It was easy to forget that the truckloads of men who smiled and waved at us were in many cases guilty of terrible crimes. We were farmers, working with other farmers, as we had for years. These farmers never spoke to us, but they talked to Matt, and to Mom—even though it was against the rules—and they waved. Sally and I soon thought nothing of waving back. The trips past the prison yard were the worst, though passing the new maximum security building with its narrow window slits was almost as bad. Matt told us that he had seen a face on one trip. The man had had to turn his head sideways to fit both eyes in the narrow window slit, but he had done it. He was looking out the window, watching us. After that whenever I passed the big concrete building with the neat little prison cemetery nearby I looked for faces.

I left the penitentiary a changed person. The convicts had become more than beasts in numbered denim shirts; they had become people. It was easy to forget their crimes. Even the mass murderer with his dog had lost his aura of terror—and I found that loss of fear more than a little frightening. Was I losing my natural survival instincts, or was I simply becoming more humane? I didn’t know.

We spoke of Reg often, laughing ruefully at Matt’s conviction that he had been imprisoned for too long if he could find us attractive. Early that fall Dad told us over supper that the prison had called again; we would be bagging their corn. We looked forward to going back and seeing the familiar faces grinning and waving from the racing pickups, to hearing what Reg had to tell Matt about prison life, to watching the prisoners play with Cop Car. Sally and I still dressed for the occasion in loose, concealing, aging clothing, but we only put on the John Deere caps when we drove past the prison yard.

We arrived on a crisp, cool morning. The guards saw us, opened the gate, and waved us in. We roared past and out to the field, looking for the racing pickups full of convicts. The pickups were there, but the faces had changed. Reg still chugged around the fallow field in his tractor. “That has to be the best-tilled field in the state,” Sally and I joked, but we were relieved to see him there. Maybe he could tell us what had happened.

Matt filled my truck and I made the trip to the bagger, passing Sally on the return trip, as usual, and arriving at the field to see Reg jogging for his tractor. Matt waited for me to stop, then swung up on my running board and said, “A bunch of’em got sent back inside the walls.” “The Walls” was how the convicts referred to maximum security.

“Why?” I asked.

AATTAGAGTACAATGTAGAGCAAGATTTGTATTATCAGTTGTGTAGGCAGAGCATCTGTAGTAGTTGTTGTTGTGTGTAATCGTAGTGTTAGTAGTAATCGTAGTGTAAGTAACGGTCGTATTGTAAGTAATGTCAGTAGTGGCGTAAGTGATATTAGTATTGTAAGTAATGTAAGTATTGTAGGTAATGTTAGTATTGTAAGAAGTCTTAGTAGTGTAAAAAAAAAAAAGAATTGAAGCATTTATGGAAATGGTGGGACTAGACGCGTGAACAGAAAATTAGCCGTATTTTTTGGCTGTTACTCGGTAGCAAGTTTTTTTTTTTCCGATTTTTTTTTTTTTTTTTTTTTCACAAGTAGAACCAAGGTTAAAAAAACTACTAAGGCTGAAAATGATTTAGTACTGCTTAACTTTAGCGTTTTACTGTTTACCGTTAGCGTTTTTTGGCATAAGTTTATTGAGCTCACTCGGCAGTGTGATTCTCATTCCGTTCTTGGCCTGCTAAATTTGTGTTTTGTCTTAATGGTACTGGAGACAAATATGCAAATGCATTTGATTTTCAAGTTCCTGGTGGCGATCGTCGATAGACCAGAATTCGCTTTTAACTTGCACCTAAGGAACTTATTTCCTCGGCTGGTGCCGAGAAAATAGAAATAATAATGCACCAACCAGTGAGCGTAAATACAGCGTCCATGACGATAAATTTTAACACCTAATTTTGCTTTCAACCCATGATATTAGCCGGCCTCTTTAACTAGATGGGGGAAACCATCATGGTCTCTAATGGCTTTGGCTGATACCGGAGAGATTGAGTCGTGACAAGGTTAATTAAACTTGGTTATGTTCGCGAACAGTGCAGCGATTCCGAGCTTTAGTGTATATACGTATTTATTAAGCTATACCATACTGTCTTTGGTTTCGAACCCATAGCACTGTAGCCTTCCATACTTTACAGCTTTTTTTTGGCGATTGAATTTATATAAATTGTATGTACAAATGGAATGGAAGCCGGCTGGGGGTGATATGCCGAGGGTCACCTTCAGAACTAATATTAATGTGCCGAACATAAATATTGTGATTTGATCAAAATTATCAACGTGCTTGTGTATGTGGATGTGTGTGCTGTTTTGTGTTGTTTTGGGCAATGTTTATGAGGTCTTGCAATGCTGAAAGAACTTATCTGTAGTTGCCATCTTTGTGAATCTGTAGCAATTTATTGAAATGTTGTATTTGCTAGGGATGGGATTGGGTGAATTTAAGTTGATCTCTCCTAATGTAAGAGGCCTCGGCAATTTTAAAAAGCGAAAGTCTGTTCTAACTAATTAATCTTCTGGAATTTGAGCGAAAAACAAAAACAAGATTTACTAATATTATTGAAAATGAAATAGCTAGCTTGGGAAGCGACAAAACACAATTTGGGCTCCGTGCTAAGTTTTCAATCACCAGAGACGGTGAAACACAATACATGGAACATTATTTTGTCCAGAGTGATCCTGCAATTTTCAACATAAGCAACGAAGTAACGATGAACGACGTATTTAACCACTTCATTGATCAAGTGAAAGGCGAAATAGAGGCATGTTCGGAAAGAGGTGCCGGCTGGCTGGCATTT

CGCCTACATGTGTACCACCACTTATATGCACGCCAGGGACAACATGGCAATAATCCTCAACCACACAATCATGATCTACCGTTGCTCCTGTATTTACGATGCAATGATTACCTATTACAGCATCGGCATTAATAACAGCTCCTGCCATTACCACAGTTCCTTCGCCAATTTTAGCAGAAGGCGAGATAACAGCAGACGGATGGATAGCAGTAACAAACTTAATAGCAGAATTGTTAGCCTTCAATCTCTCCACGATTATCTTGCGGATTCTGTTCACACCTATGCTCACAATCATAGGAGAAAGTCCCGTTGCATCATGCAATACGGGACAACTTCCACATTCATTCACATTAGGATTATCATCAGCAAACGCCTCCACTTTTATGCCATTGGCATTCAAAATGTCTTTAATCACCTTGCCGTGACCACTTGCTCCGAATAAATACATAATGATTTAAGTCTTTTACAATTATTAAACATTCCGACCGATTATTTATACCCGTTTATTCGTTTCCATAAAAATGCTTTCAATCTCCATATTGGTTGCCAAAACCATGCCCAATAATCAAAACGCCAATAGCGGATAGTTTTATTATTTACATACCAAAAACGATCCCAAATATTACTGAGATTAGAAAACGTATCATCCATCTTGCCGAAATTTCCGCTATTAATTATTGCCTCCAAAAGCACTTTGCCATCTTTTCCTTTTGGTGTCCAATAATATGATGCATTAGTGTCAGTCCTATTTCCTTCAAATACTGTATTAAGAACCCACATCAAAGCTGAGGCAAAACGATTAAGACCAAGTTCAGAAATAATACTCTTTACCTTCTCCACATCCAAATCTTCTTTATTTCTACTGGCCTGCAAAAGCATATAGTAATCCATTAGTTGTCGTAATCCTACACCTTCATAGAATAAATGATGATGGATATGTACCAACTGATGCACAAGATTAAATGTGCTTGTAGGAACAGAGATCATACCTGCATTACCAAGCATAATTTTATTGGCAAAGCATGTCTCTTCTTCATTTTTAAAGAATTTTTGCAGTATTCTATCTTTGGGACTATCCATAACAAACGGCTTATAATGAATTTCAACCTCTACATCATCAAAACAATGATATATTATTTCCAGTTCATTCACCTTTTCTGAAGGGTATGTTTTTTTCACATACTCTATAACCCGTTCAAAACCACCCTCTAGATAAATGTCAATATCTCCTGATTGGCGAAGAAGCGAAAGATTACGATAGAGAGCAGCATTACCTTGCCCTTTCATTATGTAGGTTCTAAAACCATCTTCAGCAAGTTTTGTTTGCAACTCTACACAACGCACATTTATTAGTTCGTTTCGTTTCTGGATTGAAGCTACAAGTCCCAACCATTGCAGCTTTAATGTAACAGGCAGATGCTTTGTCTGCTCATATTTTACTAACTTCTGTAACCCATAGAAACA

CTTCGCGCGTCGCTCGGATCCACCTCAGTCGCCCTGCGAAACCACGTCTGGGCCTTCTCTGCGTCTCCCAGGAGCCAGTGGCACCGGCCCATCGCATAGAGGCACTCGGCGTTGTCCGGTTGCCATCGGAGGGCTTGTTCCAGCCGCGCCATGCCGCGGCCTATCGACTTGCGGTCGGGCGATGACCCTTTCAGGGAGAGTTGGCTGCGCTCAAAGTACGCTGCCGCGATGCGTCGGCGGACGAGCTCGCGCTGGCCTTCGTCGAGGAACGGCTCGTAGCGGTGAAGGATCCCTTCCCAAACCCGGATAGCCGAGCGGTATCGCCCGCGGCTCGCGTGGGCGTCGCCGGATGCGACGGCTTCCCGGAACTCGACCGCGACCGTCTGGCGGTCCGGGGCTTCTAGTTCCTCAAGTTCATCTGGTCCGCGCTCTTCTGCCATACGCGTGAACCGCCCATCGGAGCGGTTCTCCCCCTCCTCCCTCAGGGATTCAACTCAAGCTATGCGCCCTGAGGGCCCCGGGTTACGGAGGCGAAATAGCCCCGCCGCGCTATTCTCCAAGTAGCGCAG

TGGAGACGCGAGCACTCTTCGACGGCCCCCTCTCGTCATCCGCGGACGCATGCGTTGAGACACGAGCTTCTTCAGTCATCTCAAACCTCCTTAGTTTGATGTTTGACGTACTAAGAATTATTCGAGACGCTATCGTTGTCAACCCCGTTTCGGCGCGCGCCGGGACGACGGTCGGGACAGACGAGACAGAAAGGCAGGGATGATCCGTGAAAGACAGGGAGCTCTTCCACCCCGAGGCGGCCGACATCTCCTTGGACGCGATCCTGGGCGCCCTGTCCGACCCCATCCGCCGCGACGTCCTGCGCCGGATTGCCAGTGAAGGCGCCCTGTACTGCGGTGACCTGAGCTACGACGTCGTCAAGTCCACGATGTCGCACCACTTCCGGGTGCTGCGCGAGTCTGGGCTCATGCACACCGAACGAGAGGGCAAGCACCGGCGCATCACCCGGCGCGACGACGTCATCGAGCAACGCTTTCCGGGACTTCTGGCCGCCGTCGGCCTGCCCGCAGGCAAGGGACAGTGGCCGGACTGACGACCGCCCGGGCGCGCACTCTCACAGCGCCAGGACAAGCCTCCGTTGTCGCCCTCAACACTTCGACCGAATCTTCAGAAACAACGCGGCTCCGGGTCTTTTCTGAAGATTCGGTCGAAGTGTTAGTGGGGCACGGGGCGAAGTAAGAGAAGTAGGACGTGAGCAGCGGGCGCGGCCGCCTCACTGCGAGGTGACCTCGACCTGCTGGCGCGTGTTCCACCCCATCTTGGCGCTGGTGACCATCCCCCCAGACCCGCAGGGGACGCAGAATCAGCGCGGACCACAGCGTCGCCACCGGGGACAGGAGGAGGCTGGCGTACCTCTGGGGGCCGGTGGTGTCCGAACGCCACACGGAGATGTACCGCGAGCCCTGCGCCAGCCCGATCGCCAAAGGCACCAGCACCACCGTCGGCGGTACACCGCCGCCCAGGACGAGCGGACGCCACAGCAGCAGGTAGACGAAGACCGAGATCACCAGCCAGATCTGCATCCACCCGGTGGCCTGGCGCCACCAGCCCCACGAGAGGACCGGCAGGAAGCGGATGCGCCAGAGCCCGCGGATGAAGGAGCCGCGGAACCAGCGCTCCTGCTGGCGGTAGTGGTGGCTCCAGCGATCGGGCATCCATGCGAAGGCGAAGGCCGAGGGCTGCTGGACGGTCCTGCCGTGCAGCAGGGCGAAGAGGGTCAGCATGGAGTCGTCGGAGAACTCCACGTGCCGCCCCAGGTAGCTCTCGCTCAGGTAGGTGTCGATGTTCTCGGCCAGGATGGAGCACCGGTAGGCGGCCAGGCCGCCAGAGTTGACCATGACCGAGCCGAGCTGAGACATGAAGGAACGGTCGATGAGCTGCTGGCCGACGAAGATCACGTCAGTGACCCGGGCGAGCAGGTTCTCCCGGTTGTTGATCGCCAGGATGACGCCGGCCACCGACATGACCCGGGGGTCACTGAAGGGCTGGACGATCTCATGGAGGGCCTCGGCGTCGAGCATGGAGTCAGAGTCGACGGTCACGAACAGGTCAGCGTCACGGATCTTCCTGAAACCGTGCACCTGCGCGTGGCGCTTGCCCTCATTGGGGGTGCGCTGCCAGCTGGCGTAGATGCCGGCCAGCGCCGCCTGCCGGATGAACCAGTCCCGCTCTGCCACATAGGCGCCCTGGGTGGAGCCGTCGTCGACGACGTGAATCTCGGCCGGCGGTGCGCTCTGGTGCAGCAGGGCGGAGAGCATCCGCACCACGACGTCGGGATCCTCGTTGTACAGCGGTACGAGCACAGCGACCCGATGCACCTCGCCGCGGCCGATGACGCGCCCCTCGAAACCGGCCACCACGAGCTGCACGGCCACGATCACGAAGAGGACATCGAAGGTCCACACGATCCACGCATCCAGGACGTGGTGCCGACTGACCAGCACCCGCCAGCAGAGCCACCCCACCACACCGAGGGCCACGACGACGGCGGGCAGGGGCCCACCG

“They were growing pot in the cornfield and the guards caught’em.”

“Really? In the prison cornfield?” I snickered.

Matt chuckled along with me. “Yeah. Sally and I found their little garden on our last pass. It was sort of sweet, really. There was a watering can, and a blue shirt. One of the guys must have been out peacefully tending his little garden when they caught him.” The image of the convict gardener tenderly caring for his pot plants, nurturing them lovingly amid the cornstalks until the guards came crashing in like Demon Kings, struck me funny. The sheer gall it would take to do such a thing in a prison farm awed me. Matt and I started across the field. Sure enough, deep in the heart of the cornfield was a little clearing, trampled corn, a little tin watering can, and a twisted blue denim shirt. We left it as a sort of memorial, though to what, I wasn’t sure. Perhaps initiative. Perhaps quiet rebellion. I missed the familiar faces.

Cop Car had grown into a teenage cat, and no longer liked to have his tummy tickled. His convict owner had been released. The days passed hot, sticky, and long, even though it was fall. And then one day everything went wrong. It was hot and still. The prisoners in the medium security prison yard stood by the fence, staring and hooting at Sally and me. The chopper kept plugging. I had to go to the bathroom, but was too embarrassed to ask the guard to take me. My head and neck ached. Sweat stung the in scratches on my hands and arms. Early in the afternoon I pulled into the bagger, engaged the chain drive, and waited for the truck to unload. Dad was operating the bagger. I wondered where Mom was, but then she appeared at my door, a plastic bag full of little ice cream and orange sherbet cups in her hands.